To ensure that SU5416 was not confounding the actions of anti‐miR‐210, mice were exposed to anti‐miR‐210 and hypoxia alone with significant prevention of hemodynamic manifestations of PH (Fig 6A). In that context, to determine whether endothelial‐specific actions of the miR‐210‐ISCU1/2 axis are necessary for hypoxia‐induced PH development, serial delivery in vivo of anti‐miR‐210 to the pulmonary vascular endothelium was achieved using the recently described 7C1 nanoparticle delivery system (Dahlman et al, 2014). When intravenously administered to ameliorate already existing PH induced by hypoxia alone without SU5416 (“reversal study”; Fig 6B), endothelial delivery of 7C1‐encapsulated anti‐miR‐210 led to a decrease in miR‐210 specifically in PECAM+ pulmonary vascular endothelial cells but not in other PECAM‐negative pulmonary cells (Fig 6C). Corresponding with such endothelial‐specific delivery, miR‐210 level was decreased and ISCU1/2 expression was increased in those same PECAM+ cells (Fig 6D and E). Mirroring the effects of miR‐210 in cultured PAECs (Supplementary Fig S12B) and the effects of systemic delivery of anti‐miR‐210 (Fig 5G), endothelin‐1 was decreased by anti‐miR‐210 as compared to control (Fig 6F). Moreover, such endothelial‐specific miR‐210 repression significantly ameliorated elevations of RVSP (Fig 6G) and vessel remodeling (Fig 6H and I). Thus, using both genetic and pharmacologic methods, we conclude that chronic induction of endogenous miR‐210, particularly in endothelial cells, is necessary and sufficient to promote hypoxia‐induced PH in vivo.
Knockdown of ISCU1/2 independent of miR‐210 in the pulmonary vasculature promotes PH
To demonstrate definitively the importance of ISCU1/2 and Fe‐S biogenesis in the actions of miR‐210 and hypoxia in PH, we assessed the consequences of repressing ISCU1/2 in the pulmonary vasculature independent of hypoxia or miR‐210 manipulation. To do so, we utilized the Staramine‐mPEG nanocomplex intravenous system to intravenously deliver siRNAs directly to the pulmonary vasculature of mice in vivo (Polach et al, 2012) (Fig 7A). First, delivery of siISCU did not alter miR‐210 expression either under normoxia or hypoxia compared to the siControl mice (Fig 7B and C). Compared to control siRNA‐treated littermate mice (siCont), mice that were administered a siRNA targeting murine ISCU1/2 (siISCU, efficiency of knockdown in cultured MEFs as shown in Supplementary Fig S8B) exhibited a reduction of ISCU1/2 in the pulmonary vasculature (Fig 7D), a consequent decrease in EPR‐measured Fe‐S integrity (Fig 7E) without a reduction in total mitochondrial DNA content (Supplementary Fig S9D), and an up‐regulation of endothelin‐1 expression (Fig 7F). As a result, in the presence of either normoxia + SU5416 or hypoxia + SU5416 (days 7–21), ISCU1/2 knockdown resulted in RVSP elevation (Fig 7G) as well as increased vessel remodeling (Fig 7H and I) as compared with siCont‐treated littermate controls. Again, left ventricular dysfunction was exonerated as a cause for PH (Supplementary Fig S13B). Thus, similar to both hypoxia and forced miR‐210 expression, knockdown of ISCU1/2 promoted PH, thereby confirming the direct importance of Fe‐S biogenesis in pulmonary vascular homeostasis and PH manifestation in vivo.
Exercise‐induced pulmonary vascular dysfunction in an individual genetically deficient for ISCU
Beyond hypoxic activation of miR‐210, other triggers, independent of hypoxia and HIF, may reduce ISCU1/2 and thus provoke pulmonary vascular dysfunction. Exceptionally rare homozygous intronic ISCU mutations in humans exist, causing defective ISCU transcript splicing and accompanied by profound, but not complete, deficiency in ISCU activity (Rouault & Tong, 2008). Such persons are plagued by a mitochondrial myopathy and lactic acidosis. Importantly, such persons also suffer from extreme exertional dyspnea which has never been fully explained by myopathy alone (Linderholm et al, 1969; Heinicke et al, 2011) but is consistent with exercise‐induced pulmonary vascular dysfunction (so‐called exercise‐induced PAH') (Tolle et al, 2008b). Guided by our cellular and rodent findings above, we sought to determine whether persons genetically deficient in ISCU exhibit manifestations of PH either at rest or with exercise.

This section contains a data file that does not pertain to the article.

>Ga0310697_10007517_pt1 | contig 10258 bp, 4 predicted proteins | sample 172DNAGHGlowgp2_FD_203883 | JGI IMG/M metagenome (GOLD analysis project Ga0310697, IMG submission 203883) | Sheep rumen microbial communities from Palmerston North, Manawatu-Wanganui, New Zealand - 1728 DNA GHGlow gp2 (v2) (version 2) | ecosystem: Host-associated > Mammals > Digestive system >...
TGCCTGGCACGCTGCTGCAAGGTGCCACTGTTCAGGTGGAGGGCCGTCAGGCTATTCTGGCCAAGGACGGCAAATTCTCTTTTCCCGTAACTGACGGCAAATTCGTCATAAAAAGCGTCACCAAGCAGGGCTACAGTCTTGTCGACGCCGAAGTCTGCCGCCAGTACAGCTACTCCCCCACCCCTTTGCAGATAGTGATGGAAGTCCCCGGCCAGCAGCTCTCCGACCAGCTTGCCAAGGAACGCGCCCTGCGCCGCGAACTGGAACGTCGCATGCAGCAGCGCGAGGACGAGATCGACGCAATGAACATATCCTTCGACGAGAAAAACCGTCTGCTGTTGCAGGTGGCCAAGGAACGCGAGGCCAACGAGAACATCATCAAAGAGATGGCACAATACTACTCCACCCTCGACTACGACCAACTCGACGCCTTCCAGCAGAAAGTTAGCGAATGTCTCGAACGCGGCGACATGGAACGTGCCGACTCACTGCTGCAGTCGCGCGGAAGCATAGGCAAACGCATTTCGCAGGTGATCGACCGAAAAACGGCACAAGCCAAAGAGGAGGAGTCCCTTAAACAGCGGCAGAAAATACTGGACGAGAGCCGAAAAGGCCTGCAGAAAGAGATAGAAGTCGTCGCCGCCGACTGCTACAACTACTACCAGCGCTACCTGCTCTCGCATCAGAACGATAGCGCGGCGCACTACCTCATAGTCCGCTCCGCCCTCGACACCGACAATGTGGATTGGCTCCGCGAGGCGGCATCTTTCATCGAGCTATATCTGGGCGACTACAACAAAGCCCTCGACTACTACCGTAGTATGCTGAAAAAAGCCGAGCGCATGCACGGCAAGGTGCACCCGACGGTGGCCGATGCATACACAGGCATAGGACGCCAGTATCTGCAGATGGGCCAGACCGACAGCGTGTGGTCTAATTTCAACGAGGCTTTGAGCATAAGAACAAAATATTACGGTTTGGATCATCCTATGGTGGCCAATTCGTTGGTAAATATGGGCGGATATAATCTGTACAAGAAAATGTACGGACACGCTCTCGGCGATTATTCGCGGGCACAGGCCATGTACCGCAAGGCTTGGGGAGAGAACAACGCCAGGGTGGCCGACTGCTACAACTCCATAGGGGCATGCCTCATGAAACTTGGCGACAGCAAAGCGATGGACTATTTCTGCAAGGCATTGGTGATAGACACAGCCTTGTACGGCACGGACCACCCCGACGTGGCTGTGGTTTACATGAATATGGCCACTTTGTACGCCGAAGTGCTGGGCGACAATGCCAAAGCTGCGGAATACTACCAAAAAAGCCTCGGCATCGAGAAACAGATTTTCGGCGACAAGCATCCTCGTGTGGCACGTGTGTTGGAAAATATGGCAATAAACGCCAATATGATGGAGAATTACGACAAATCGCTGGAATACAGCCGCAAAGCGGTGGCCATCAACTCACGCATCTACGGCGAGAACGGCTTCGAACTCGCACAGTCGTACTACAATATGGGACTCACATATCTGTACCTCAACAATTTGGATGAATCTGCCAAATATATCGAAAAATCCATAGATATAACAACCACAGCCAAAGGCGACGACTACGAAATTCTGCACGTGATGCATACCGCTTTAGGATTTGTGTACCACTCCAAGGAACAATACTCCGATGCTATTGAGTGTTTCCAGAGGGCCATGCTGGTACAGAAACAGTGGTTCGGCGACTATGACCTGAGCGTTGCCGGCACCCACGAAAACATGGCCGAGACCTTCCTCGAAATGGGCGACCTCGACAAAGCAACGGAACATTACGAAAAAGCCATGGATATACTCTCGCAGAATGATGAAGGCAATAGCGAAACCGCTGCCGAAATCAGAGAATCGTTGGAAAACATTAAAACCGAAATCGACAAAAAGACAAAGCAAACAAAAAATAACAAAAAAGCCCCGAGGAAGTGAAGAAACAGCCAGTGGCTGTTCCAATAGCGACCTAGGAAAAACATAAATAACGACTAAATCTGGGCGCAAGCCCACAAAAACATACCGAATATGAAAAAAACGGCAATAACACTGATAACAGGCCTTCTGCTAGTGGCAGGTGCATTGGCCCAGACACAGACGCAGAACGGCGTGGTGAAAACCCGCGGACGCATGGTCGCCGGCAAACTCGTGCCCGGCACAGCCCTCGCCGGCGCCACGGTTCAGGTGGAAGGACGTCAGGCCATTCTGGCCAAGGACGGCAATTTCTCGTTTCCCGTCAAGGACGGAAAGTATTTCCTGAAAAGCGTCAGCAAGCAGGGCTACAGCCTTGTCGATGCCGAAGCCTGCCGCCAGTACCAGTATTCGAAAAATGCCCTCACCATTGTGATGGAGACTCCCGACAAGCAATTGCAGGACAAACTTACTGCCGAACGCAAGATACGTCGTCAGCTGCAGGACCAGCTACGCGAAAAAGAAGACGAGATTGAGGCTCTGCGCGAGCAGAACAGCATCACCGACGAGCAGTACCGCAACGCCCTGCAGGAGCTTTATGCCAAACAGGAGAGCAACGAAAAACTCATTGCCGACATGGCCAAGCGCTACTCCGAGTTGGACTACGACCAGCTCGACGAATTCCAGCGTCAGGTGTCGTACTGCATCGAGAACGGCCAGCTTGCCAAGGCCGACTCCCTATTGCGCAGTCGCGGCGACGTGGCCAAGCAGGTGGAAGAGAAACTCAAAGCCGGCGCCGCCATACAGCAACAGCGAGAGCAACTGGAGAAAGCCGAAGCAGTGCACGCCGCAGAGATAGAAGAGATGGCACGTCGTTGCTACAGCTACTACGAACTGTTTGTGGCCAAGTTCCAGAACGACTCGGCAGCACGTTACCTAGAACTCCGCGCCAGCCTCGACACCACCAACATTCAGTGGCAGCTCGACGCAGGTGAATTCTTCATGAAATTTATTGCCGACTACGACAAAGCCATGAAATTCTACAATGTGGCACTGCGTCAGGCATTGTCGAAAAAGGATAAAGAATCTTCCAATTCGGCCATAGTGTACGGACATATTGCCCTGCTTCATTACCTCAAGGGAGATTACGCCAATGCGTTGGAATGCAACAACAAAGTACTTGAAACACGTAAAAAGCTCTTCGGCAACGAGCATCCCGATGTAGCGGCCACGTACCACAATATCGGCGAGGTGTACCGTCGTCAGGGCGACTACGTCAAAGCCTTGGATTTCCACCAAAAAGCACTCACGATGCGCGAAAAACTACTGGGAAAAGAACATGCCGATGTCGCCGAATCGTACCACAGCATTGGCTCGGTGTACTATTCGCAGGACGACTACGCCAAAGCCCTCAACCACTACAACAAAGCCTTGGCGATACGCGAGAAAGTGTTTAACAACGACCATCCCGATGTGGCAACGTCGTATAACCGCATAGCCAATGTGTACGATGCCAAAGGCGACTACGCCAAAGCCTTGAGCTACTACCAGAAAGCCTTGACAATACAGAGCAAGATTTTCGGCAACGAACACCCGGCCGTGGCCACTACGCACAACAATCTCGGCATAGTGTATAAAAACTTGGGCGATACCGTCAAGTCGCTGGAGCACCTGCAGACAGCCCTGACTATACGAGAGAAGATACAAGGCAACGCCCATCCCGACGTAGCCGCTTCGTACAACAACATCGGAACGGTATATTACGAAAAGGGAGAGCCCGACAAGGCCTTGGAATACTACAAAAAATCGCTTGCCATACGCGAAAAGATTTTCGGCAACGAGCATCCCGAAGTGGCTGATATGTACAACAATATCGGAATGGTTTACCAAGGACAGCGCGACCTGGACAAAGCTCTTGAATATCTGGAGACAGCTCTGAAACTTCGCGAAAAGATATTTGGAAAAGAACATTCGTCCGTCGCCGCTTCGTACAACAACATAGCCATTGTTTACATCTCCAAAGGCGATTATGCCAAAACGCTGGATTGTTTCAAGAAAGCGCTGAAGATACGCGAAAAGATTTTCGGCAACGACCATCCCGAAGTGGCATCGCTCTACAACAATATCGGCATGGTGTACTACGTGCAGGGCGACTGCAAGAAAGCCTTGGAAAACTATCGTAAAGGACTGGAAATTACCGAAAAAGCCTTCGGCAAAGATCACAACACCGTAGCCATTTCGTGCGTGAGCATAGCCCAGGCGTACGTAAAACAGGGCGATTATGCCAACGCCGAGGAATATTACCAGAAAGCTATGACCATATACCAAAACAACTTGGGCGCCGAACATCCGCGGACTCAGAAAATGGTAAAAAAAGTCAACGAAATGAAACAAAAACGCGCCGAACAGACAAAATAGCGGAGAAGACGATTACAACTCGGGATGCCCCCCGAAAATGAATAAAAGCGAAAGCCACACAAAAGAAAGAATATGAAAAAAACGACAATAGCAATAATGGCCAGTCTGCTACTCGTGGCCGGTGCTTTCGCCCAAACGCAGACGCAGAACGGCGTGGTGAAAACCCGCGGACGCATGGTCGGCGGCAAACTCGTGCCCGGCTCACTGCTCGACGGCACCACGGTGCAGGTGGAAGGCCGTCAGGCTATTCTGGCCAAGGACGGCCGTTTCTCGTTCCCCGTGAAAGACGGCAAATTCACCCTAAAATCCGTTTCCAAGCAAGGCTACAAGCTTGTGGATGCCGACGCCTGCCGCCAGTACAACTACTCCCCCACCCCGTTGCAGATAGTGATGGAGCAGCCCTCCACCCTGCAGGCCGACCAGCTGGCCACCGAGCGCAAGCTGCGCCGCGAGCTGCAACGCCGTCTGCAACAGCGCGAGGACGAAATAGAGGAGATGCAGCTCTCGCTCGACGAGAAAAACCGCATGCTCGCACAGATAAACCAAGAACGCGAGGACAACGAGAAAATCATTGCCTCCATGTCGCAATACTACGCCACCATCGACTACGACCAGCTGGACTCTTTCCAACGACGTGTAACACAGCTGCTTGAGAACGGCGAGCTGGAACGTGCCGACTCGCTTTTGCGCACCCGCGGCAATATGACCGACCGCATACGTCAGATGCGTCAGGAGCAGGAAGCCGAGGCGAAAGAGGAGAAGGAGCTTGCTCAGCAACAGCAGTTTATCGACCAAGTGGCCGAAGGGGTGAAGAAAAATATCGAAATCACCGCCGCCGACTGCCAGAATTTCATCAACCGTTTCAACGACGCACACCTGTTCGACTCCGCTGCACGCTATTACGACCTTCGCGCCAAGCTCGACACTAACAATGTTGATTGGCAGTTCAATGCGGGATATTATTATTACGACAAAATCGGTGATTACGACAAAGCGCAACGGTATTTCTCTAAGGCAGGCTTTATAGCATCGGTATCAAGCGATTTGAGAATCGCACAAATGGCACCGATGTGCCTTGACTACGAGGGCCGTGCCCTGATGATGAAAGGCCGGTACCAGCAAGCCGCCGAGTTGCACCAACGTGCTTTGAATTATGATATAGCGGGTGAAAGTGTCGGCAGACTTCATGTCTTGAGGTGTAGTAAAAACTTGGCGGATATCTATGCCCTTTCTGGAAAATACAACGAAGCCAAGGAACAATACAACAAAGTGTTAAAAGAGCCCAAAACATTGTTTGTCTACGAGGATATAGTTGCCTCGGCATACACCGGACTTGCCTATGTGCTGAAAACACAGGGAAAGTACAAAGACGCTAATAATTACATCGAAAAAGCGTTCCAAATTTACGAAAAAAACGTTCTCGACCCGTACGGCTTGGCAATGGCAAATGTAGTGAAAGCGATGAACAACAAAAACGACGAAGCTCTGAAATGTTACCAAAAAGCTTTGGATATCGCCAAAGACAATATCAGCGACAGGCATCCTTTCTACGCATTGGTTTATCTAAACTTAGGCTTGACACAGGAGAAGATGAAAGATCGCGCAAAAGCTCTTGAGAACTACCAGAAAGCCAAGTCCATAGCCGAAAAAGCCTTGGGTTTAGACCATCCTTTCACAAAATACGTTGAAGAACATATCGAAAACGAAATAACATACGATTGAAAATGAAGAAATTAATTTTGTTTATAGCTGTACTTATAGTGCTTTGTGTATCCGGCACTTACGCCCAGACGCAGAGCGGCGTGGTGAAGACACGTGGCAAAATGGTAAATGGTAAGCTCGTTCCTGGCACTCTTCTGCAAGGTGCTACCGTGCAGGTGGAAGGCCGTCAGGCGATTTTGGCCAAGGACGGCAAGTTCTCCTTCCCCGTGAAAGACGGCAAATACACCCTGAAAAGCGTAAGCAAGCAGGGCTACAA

A 29‐year‐old woman with known homozygous intronic ISCU mutations was recruited for study (Sanaker et al, 2010). At rest, echocardiography revealed normal right ventricular function and size, while pulmonary arterial catheterization revealed normal right and left heart filling pressure but with a mean pulmonary arterial pressure at the upper limits of normal [mPAP = 21 mmHg; normal < 20.6 mmHg (Badesch et al, 2009)]. Advanced cardiopulmonary exercise testing revealed exertional dyspnea with a markedly depressed VO2max (495 ml/min, 25% of predicted) that was driven largely by impaired systemic oxygen extraction [Ca‐vO2max = 4.4 m/dl (33% of predicted)], corresponding with her known mitochondrial myopathy. There was no pulmonary mechanical limit (VEmax/MVV = 28%), but there was mixed lactic acidemia (2.7–7.2 mM, rest to peak exercise) and respiratory alkalemia at peak exercise (PaCO2 = 28 mmHg, arterial pH 7.38)—the latter well described in patients with mitochondrial myopathies (Heinicke et al, 2011). Importantly, abnormally increased pulmonary vascular resistance (PVR) during exercise (maximal PVR at exercise = 135 dynes s/cm5, normal < 80 dynes s/cm5 in persons < 50 years (Groves et al, 1987; Tolle et al, 2008b)] was observed, accompanied by elevated mean PAP [maximal mPAP = 31 mmHg; normal < 29 mmHg in persons < 50 years (Badesch et al, 2009)], together consistent with exercise‐induced pulmonary vascular dysfunction as defined by contemporary diagnostic criteria (Tolle et al, 2008b). A pulmonary vasculopathy was also endorsed by increased ΔPAP/ΔCO and ΔTPG/ΔPCWP ratios (Table 1) (Lewis, 2010), and an elevated VE/VCO2 slope (50.5; normal < 30) was consistent with a pulmonary vasculopathy (Ting et al, 2001) coupled with her mitochondrial myopathy and hyperventilation. Finally, a 4‐week treatment with an oral pulmonary vasodilator [phosphodiesterase 5 (PDE5) inhibitor tadalafil] significantly increased her functional capacity, as quantified by an improvement of > 100 m on 6‐min walk test (6 MWT, Table 2). Together, these data comprise the first‐known observation of clinically significant pulmonary vascular disease in individuals genetically deficient in ISCU1/2, thus carrying implications for clinical care paradigms in these persons. Moreover, together with our cellular and rodent studies, these results confirm the direct causative relationship of the miR‐210‐ISCU axis with PH, as driven by either acquired (hypoxia driven) or human genetic (ISCU mut/mut) alterations.